Based on research by Erik Dane, Michael G. Pratt and Douglas A. Lepisto
What Makes A Firefighter Plunge Into A Burning Building?
- Trust grows either from concrete knowledge or leaps of faith.
- Firefighters develop — or bolster — leaps of faith by labeling coworkers as certain types such as “book smart” or “paycheck’’ and telling stories about how each type performs at work.
- Such leaps of faith are maintained by shutting out new information, leading to a closed-loop system.
In May 2018, fire broke out an industrial warehouse in Houston. The four-alarm blaze spun off a pyrocumulus cloud visible miles away, a Channel 13 meteorologist tweeted.
More than 150 firefighters from at least four different fire departments rushed to the scene before the fire was put out. Four suffered minor injuries. What gave the firefighters the confidence to enter and attack the life-threatening flames? Trust: in their own abilities and training and, perhaps in equal measure, in the coworkers who faced the same danger and uncertainty they did.
But forming trust by relying strictly on real-life observation is difficult in firefighting, where only 4 percent of calls firefighters respond to are actual fires. When they’re not responding to calls, the majority of firefighters’ time is spent prepping equipment, making meals, doing fire inspections or making routine medical runs.
So firefighters rely heavily on another basis for deciding whether to trust their coworkers: a leap of faith.
Former Rice Business Professor Erik Dane joined Michael G. Pratt of Boston College and Douglas A. Lepisto of Western Michigan University to learn how these leaps of faith start and survive. Their main data source was interviews with 63 firefighter conducted for the study. The scholars also observed firefighters at stations and on fire calls.
Leaps of faith, Dane and his team found, are fueled by supporting and sustaining dynamics that feed off each other. This interconnectedness “creates a type of closed loop that allows firefighters to continue to willfully accept the uncertainty that accompanies their job,” they write.
One of the most important of these dynamics is the widespread labeling of fellow firefighters as specific “types,’’ then telling stories or making assumptions about how each type will act. To further protect the faith that the firefighters place in these labels, firefighters then block out or avoid seeking new information that contradicts the initial belief. The “types” themselves are as recurrent as Jungian archetypes. In the interviews, firefighters cited four general types of colleagues and the narratives they routinely attach to them.
Paycheck: On the job for “not the right reasons” and seeking money, benefits or time off. They will be unprepared at a fire scene.
Book smart: Firefighters with college degrees. Viewed with suspicion and deemed to lack common sense. As one firefighter put it: “Many of those folks are the ones that can’t find their butt with both hands when they get to a scene.”
Worker: They do their jobs, emerging from a fire covered in water, sheet rock or plaster. Workers “earn” their dirt, and are communal and physical people. They won’t leave you trapped in a building.
Spark: Passionate firefighters, always looking to learn new information in firefighting and safety. Some sparks, however, seek fires to fight even when they are off the job, raising questions about self-discipline.
To apply these labels, firefighters use cues from both in and out of daily life at the fire station. Does someone help with cleaning and food shopping? Does someone party too much? If someone has a second job, what is it?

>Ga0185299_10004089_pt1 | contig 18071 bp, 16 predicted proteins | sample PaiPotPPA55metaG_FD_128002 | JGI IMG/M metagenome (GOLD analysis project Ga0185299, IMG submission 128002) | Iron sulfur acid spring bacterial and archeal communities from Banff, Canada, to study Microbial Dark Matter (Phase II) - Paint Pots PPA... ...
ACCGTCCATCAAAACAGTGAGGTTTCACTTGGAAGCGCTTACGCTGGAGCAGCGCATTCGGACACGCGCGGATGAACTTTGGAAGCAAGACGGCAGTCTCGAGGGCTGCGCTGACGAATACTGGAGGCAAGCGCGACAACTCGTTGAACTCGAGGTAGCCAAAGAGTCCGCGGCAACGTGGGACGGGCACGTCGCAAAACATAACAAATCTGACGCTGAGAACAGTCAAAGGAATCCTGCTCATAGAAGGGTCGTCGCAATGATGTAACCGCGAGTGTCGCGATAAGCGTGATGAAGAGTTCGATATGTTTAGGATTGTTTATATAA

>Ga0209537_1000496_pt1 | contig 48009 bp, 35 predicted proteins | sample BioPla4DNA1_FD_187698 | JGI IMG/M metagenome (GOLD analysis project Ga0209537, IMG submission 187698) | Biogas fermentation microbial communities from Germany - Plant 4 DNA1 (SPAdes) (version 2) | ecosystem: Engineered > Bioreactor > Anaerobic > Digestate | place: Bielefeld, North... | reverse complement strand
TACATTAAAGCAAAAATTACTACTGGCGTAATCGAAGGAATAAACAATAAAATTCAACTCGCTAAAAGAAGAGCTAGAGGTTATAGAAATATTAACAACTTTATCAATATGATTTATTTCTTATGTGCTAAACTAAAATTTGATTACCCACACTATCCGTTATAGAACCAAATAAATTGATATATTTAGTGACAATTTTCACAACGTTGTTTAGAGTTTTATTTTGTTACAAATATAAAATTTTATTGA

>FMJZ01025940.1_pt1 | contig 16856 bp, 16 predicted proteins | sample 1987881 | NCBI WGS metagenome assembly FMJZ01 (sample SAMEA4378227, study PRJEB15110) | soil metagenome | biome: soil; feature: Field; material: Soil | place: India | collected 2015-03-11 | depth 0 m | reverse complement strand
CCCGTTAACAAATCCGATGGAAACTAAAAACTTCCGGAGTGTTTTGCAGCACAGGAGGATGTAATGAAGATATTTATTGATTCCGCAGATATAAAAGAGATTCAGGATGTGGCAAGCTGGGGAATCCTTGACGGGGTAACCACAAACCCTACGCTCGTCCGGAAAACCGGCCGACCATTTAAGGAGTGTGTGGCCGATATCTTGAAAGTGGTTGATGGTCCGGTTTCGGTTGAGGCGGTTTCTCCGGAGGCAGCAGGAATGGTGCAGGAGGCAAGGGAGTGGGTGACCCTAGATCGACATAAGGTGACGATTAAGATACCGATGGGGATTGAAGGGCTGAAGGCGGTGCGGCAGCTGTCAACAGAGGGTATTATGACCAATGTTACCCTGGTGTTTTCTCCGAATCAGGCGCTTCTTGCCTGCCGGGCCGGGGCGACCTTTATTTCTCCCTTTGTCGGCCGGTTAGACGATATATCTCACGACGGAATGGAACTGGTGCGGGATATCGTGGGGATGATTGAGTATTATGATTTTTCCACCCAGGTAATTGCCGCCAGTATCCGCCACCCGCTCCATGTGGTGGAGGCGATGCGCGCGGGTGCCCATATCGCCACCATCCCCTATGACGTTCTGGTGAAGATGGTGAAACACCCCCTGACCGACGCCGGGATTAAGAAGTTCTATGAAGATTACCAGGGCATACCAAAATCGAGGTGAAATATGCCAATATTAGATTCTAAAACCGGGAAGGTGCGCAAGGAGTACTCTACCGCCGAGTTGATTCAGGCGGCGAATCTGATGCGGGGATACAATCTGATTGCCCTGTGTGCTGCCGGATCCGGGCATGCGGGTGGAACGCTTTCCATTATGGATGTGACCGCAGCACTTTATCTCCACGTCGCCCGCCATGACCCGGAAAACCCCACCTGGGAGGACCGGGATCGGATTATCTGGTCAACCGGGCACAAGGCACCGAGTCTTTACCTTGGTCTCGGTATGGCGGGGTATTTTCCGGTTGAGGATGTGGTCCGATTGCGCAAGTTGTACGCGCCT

The labels are applied quickly, decisively and out in the open. “I can tell right away,” one firefighter said.
Once these label are applied, the researchers found, “new forms of data that could be relevant to assessing trust among firefighters are systematically ignored.’’ This closed-mindedness helps sustain the firefighters’ leaps of faith — even though actual evidence about their coworkers’ performance may be increasingly available as many local governments ask firefighters to take on EMT roles.
Self-fulfilling practices then kick in. Although fires were exceedingly rare, researchers found that when they did occur, “firefighters labeled in particular ways were assigned to corresponding roles.”
Because paychecks and book smarts are regarded as less effective at fighting fires, firefighters with these labels are put in less critical positions. If that isn’t possible, a chief might use extra men to back them up, leaving other areas short-handed.
“These actions made the labels self-fulfilling,” Dane and his team write, “because they helped to reinforce what firefighters already believed about their colleagues: that paychecks and book-smart firefighters could not be trusted at a fire.”
The researchers also found that firefighter dynamics are sustained by a love for tradition — another possible block against new technology, practices and mindsets. On the whole, though, mindsets that reinforce set labels “facilitate the acceptance of uncertainty,” the scholars say.
Dane’s findings may also apply to industries such as nuclear plant operation, where dangerous activity is a threat but rarely occurs. And the team’s insights may further shape our understanding of how trust is formed in other types of work and personal relations where actual knowledge is rare. Take marriage, for example: A spouse may go for decades without ever getting proof of his or her partner’s fidelity. Instead, the relationship must operate on a leap of faith.
Erik Dane is a former professor and was the Jones School Distinguished Associate Professor of Management (organizational behavior) at Jones Graduate School of Business at Rice University
To learn more please see: Pratt, M., Lepisto, D., & Dane, E. (2018). The hidden side of trust: Supporting and sustaining leaps of faith among firefighters. Administrative Science Quarterly, 1-37.